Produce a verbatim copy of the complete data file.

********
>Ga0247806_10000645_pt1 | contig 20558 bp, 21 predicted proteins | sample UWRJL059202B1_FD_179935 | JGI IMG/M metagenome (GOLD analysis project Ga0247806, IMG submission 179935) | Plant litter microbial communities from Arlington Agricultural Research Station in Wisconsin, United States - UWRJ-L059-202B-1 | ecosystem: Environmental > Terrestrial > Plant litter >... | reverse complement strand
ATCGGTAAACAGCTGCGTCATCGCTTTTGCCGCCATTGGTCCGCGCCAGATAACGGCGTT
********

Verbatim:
>Ga0247806_10000645_pt1 | contig 20558 bp, 21 predicted proteins | sample UWRJL059202B1_FD_179935 | JGI IMG/M metagenome (GOLD analysis project Ga0247806, IMG submission 179935) | Plant litter microbial communities from Arlington Agricultural Research Station in Wisconsin, United States - UWRJ-L059-202B-1 | ecosystem: Environmental > Terrestrial > Plant litter >... | reverse complement strand
ATCGGTAAACAGCTGCGTCATCGCTTTTGCCGCCATTGGTCCGCGCCAGATAACGGCGTT